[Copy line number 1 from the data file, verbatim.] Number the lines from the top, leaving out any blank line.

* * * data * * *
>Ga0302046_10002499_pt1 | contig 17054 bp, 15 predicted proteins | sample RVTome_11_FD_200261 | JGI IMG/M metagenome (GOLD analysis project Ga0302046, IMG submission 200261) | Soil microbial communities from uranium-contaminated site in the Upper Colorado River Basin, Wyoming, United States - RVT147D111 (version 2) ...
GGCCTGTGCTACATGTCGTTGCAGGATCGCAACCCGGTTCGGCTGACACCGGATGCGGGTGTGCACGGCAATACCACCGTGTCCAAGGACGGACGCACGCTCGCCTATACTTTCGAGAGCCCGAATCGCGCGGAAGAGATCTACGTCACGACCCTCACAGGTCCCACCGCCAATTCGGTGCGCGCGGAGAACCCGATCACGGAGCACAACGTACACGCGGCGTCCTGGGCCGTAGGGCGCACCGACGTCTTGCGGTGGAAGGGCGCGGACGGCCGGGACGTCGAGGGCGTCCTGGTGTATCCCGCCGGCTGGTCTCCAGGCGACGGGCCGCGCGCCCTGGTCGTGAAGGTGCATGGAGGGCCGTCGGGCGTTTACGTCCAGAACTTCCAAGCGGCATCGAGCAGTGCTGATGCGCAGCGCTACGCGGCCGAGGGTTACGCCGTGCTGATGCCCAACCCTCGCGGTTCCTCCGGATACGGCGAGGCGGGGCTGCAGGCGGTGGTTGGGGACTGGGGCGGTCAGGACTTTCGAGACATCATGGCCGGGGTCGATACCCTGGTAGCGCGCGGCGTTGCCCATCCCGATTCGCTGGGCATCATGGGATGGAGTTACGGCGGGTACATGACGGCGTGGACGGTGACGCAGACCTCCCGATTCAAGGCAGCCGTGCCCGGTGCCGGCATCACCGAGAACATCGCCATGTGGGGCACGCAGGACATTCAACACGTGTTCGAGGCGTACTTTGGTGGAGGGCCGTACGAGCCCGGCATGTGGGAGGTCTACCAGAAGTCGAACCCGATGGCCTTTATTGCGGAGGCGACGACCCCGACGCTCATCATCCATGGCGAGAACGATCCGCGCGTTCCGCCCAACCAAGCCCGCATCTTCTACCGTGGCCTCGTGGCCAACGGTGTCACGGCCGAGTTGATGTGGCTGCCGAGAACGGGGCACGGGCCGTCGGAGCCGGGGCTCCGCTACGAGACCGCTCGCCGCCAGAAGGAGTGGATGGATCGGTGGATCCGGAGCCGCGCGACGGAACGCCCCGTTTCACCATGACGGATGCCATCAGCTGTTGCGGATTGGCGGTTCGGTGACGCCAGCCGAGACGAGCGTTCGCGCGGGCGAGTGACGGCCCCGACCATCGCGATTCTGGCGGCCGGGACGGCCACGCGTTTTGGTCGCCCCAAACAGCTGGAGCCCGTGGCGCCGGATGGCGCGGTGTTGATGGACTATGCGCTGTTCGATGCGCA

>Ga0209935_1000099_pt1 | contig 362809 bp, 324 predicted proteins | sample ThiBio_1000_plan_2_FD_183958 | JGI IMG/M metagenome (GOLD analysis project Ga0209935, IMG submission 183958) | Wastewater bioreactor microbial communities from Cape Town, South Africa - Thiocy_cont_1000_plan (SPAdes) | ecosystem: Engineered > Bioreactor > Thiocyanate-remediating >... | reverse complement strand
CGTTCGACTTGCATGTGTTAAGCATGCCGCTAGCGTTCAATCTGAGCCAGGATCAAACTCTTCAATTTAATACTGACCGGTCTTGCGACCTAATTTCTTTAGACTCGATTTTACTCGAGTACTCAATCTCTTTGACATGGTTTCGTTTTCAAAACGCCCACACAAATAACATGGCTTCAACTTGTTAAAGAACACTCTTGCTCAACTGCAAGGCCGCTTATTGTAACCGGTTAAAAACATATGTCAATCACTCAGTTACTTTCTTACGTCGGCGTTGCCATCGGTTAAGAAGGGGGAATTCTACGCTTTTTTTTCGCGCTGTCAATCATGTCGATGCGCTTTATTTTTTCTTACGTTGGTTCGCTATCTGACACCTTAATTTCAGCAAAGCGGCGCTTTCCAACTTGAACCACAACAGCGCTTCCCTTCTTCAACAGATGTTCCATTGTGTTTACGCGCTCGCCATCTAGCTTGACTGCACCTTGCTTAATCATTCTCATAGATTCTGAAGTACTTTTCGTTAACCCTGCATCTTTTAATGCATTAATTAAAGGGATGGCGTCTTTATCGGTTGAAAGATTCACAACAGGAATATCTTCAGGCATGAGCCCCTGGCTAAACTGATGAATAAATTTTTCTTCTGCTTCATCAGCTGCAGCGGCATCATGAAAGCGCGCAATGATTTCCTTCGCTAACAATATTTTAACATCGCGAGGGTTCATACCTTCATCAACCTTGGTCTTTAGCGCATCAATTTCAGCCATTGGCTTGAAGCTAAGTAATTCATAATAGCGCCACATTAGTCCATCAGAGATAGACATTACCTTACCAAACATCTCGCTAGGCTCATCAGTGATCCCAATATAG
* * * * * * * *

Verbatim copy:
>Ga0302046_10002499_pt1 | contig 17054 bp, 15 predicted proteins | sample RVTome_11_FD_200261 | JGI IMG/M metagenome (GOLD analysis project Ga0302046, IMG submission 200261) | Soil microbial communities from uranium-contaminated site in the Upper Colorado River Basin, Wyoming, United States - RVT147D111 (version 2) ...